Jared Leto - Scoring Drugs And Cross Dressing for Dallas Buyers Club, 7Hollywood Magazine - Fall 2013/14
Global media pontificate that he’ s retired from acting, preferring instead to rock out as front man with his Band 40 Seconds To Mars. Yet a seemingly unlikely role as a drug addled transsexual street walker named Rayon in the epic film Dallas Buyers Club is set to again propel multi talented Jared Leto into the realm of greatness.
As an actor, musician, producer, director, visual artist and owner of a band merchandise business Leto is the consummate renaissance man. His youthful visage defying his 41 years he’s also a living contradiction as to acting and limited career longevity.
Dallas Buyers Club presents some big challenges for Leto. The first in that he had not had a major film role in five years, the second in that he dons heels and fishnets as a transgender character.
Set in 1986, Dallas Buyers Club explores the story of Texas electrician Ron Woodroof ( Matthew Maconaughey) and his battle with the medical establishment and pharmaceutical corporations after being diagnosed as HIV-positive.
Woodroof subsequently seeks alternative treatments, shopping for drugs outside the USA and paving the way with a promising alternative for fellow HIV-sufferers. Collaborating with others he devises a plan to allow them to access his drug supply.
Despite the fact its set in 1986, Dallas Buyers club is hardly dated, highlighting a myriad of volatile issues facing society and those with AIDs today. The cost of government regulated drugs, cumbersome healthcare infrastructure, societal prejudice and simple survival remain unresolved.
Looking back, the first cases of what would later become known as AIDS were reported in the United States in June of 1981. Since then, more than 1.8 million people in the U.S. are estimated to have been infected with HIV, including over 650,000 who have already died. Today, more than 1.1 million people are living with HIV. Meanwhile Data from 2010 reveals that the number of people living with HIV in the US tallied 1.1 million, with an additional 47,500 infections in that year alone.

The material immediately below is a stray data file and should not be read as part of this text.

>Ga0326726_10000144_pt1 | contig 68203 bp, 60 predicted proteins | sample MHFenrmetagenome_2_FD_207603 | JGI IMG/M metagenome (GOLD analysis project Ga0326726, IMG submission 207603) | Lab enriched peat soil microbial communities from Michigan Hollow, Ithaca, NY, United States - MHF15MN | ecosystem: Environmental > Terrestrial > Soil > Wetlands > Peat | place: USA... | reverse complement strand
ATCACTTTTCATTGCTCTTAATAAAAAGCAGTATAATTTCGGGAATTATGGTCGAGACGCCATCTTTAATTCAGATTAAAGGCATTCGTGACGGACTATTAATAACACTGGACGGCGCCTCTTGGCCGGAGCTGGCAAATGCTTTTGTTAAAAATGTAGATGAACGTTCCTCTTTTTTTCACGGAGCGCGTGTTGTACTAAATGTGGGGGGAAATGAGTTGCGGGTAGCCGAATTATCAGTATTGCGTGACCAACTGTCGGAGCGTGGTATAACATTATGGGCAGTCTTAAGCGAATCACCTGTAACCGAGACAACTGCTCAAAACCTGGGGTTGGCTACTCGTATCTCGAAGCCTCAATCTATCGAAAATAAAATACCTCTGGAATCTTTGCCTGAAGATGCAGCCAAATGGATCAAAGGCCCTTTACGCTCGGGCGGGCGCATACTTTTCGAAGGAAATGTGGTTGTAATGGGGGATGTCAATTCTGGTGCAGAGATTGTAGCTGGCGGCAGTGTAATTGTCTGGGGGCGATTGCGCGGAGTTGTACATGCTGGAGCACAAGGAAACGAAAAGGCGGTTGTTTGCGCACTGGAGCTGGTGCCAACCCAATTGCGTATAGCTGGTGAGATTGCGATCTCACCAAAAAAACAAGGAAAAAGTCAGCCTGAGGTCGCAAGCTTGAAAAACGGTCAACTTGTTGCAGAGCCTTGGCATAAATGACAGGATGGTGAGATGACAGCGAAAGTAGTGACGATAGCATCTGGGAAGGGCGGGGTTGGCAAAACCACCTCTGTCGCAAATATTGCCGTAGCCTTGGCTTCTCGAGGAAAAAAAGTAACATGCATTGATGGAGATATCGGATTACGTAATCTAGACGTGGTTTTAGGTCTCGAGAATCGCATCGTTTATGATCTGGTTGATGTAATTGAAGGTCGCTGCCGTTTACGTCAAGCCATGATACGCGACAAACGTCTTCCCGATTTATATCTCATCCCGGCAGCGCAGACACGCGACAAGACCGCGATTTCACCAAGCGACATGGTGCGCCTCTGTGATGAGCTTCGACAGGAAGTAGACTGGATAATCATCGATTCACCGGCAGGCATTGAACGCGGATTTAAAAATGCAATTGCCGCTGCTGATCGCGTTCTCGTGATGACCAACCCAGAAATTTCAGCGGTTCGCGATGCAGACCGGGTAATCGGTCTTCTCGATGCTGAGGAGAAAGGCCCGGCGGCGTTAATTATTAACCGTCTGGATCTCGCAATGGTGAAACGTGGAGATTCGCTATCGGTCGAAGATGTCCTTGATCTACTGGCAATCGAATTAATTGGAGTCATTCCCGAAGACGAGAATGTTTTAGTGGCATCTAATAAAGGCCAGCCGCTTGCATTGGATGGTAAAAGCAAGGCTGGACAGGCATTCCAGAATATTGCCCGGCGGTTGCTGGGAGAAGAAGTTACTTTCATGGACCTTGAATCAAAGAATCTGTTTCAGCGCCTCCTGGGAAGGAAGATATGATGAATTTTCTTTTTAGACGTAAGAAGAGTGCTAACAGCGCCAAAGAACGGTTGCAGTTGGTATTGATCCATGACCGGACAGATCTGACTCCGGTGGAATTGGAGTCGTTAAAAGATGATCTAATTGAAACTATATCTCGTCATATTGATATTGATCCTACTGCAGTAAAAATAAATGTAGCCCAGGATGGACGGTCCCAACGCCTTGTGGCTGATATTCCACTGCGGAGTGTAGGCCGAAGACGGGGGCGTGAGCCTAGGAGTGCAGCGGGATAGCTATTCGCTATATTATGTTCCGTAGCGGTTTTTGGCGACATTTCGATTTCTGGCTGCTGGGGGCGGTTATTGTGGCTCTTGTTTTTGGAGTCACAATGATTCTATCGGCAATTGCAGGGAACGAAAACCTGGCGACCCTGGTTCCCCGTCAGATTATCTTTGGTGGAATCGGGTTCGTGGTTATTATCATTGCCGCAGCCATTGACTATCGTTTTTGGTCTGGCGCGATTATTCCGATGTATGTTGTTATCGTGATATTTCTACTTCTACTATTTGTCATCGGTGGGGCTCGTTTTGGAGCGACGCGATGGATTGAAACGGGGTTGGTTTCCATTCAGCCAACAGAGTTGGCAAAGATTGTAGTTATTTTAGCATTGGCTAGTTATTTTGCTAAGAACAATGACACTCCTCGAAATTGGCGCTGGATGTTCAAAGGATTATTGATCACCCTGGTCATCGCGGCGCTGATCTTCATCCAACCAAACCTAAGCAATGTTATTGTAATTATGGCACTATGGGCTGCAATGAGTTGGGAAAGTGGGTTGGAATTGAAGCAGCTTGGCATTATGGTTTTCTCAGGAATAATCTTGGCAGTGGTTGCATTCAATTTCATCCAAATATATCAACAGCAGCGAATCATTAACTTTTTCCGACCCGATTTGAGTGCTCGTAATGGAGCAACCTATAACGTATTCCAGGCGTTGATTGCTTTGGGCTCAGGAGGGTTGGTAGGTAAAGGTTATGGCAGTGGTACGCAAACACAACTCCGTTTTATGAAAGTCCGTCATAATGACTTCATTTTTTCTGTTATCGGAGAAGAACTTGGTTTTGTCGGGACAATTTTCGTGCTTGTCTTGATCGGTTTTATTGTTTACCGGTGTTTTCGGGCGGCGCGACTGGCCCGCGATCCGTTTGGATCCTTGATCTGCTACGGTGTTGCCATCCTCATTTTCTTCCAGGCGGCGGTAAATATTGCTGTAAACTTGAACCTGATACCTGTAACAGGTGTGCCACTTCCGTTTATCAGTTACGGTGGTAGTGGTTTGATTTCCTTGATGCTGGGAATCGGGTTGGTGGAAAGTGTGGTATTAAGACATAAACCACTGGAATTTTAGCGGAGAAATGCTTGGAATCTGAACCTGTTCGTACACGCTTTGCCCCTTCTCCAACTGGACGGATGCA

Leto elaborates, "the subject of AIDS is still a volatile and controversial issue in 2013. The film is incredibly relevant to the political conversation about healthcare, and about how we take care of people with that condition. It also examines the pharmaceutical companies and what governs them in the process of taking care of those suffering from HIV Aids, how they were disseminated and how their lives are being held at bay by policy - I think this makes the film specially relevant even now."
Politically, Dallas Buyers club is compelling, yet on an emotional level too, the complex and layered film is equally moving. Regardless of gender or sexual orientation, from the interpersonal relationships and exchanges between characters, to the gut wrenching struggle confronting the terminally ill, the film is an absolute tearjerker.
"When I first read the script for Dallas Buyers club, I fell in love with the character and fell in love with the story," says Leto. "I also became full of admiration for people that were intent on making something special, we hit home all the more."
An extension of the film’s emotional and humanist quality comes through interaction between the two lead characters, namely Matthew Maconaughey’s Ron Woodroof and Leto’s Rayon. "Despite the veneer of how Rayon dresses, she has qualities that defy the stereotype. There are touching scenes that reveal a true bonding between the characters. She sees a father figure, a supporter, a comrade and a peer. The struggle and fight with aids is their mutual battle ."
Leto says he was also effected on a personal level, with the project unearthing many emotional wounds . "When I was a kid and we started hearing about people being sick and dying from this disease, it was an epic and devastating event. Later, I was living in NYC Washington and Philadelphia and these cities were heavily effected and the illness was very much a death sentence at that time."